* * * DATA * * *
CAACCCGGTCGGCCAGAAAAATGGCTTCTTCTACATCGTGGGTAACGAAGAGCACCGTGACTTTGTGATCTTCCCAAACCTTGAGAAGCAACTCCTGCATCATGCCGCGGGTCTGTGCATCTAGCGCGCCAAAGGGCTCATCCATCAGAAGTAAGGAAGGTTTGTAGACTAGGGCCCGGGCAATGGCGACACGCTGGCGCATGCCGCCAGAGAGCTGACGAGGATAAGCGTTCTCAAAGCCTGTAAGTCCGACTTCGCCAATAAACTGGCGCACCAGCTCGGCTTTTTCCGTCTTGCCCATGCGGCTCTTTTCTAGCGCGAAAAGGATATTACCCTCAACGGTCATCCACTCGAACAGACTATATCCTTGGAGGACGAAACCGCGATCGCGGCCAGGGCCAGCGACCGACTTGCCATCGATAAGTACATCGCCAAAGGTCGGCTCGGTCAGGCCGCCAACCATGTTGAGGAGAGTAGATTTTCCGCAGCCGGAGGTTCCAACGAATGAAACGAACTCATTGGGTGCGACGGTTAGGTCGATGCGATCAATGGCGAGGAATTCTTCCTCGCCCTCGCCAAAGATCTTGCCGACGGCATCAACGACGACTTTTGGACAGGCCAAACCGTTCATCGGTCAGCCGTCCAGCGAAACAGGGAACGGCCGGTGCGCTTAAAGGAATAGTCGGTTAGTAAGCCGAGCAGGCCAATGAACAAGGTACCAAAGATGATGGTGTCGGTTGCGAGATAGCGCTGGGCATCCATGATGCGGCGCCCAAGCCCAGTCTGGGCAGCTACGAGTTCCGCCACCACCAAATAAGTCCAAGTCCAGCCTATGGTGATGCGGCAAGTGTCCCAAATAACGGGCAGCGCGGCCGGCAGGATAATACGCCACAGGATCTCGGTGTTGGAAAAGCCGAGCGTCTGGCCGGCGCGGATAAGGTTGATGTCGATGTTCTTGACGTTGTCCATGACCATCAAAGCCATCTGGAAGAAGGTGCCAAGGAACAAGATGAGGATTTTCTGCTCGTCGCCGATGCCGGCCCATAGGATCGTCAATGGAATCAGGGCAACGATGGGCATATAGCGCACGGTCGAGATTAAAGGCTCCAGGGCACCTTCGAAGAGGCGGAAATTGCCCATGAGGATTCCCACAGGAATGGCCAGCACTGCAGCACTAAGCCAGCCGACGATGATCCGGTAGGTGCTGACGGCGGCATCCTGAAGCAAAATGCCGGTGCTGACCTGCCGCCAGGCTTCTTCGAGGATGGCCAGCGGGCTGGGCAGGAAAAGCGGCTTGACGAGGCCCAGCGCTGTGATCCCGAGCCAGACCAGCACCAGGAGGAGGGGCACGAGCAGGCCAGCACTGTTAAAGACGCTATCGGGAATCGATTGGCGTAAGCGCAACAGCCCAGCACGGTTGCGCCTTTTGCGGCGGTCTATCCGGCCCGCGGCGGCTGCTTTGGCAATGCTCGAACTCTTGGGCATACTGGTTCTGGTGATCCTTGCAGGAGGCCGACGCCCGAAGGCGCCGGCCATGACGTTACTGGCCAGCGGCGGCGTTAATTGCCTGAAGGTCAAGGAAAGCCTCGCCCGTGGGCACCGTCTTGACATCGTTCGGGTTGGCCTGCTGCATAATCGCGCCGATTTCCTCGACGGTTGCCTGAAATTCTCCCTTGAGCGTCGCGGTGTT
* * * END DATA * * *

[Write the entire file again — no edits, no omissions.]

CAACCCGGTCGGCCAGAAAAATGGCTTCTTCTACATCGTGGGTAACGAAGAGCACCGTGACTTTGTGATCTTCCCAAACCTTGAGAAGCAACTCCTGCATCATGCCGCGGGTCTGTGCATCTAGCGCGCCAAAGGGCTCATCCATCAGAAGTAAGGAAGGTTTGTAGACTAGGGCCCGGGCAATGGCGACACGCTGGCGCATGCCGCCAGAGAGCTGACGAGGATAAGCGTTCTCAAAGCCTGTAAGTCCGACTTCGCCAATAAACTGGCGCACCAGCTCGGCTTTTTCCGTCTTGCCCATGCGGCTCTTTTCTAGCGCGAAAAGGATATTACCCTCAACGGTCATCCACTCGAACAGACTATATCCTTGGAGGACGAAACCGCGATCGCGGCCAGGGCCAGCGACCGACTTGCCATCGATAAGTACATCGCCAAAGGTCGGCTCGGTCAGGCCGCCAACCATGTTGAGGAGAGTAGATTTTCCGCAGCCGGAGGTTCCAACGAATGAAACGAACTCATTGGGTGCGACGGTTAGGTCGATGCGATCAATGGCGAGGAATTCTTCCTCGCCCTCGCCAAAGATCTTGCCGACGGCATCAACGACGACTTTTGGACAGGCCAAACCGTTCATCGGTCAGCCGTCCAGCGAAACAGGGAACGGCCGGTGCGCTTAAAGGAATAGTCGGTTAGTAAGCCGAGCAGGCCAATGAACAAGGTACCAAAGATGATGGTGTCGGTTGCGAGATAGCGCTGGGCATCCATGATGCGGCGCCCAAGCCCAGTCTGGGCAGCTACGAGTTCCGCCACCACCAAATAAGTCCAAGTCCAGCCTATGGTGATGCGGCAAGTGTCCCAAATAACGGGCAGCGCGGCCGGCAGGATAATACGCCACAGGATCTCGGTGTTGGAAAAGCCGAGCGTCTGGCCGGCGCGGATAAGGTTGATGTCGATGTTCTTGACGTTGTCCATGACCATCAAAGCCATCTGGAAGAAGGTGCCAAGGAACAAGATGAGGATTTTCTGCTCGTCGCCGATGCCGGCCCATAGGATCGTCAATGGAATCAGGGCAACGATGGGCATATAGCGCACGGTCGAGATTAAAGGCTCCAGGGCACCTTCGAAGAGGCGGAAATTGCCCATGAGGATTCCCACAGGAATGGCCAGCACTGCAGCACTAAGCCAGCCGACGATGATCCGGTAGGTGCTGACGGCGGCATCCTGAAGCAAAATGCCGGTGCTGACCTGCCGCCAGGCTTCTTCGAGGATGGCCAGCGGGCTGGGCAGGAAAAGCGGCTTGACGAGGCCCAGCGCTGTGATCCCGAGCCAGACCAGCACCAGGAGGAGGGGCACGAGCAGGCCAGCACTGTTAAAGACGCTATCGGGAATCGATTGGCGTAAGCGCAACAGCCCAGCACGGTTGCGCCTTTTGCGGCGGTCTATCCGGCCCGCGGCGGCTGCTTTGGCAATGCTCGAACTCTTGGGCATACTGGTTCTGGTGATCCTTGCAGGAGGCCGACGCCCGAAGGCGCCGGCCATGACGTTACTGGCCAGCGGCGGCGTTAATTGCCTGAAGGTCAAGGAAAGCCTCGCCCGTGGGCACCGTCTTGACATCGTTCGGGTTGGCCTGCTGCATAATCGCGCCGATTTCCTCGACGGTTGCCTGAAATTCTCCCTTGAGCGTCGCGGTGTT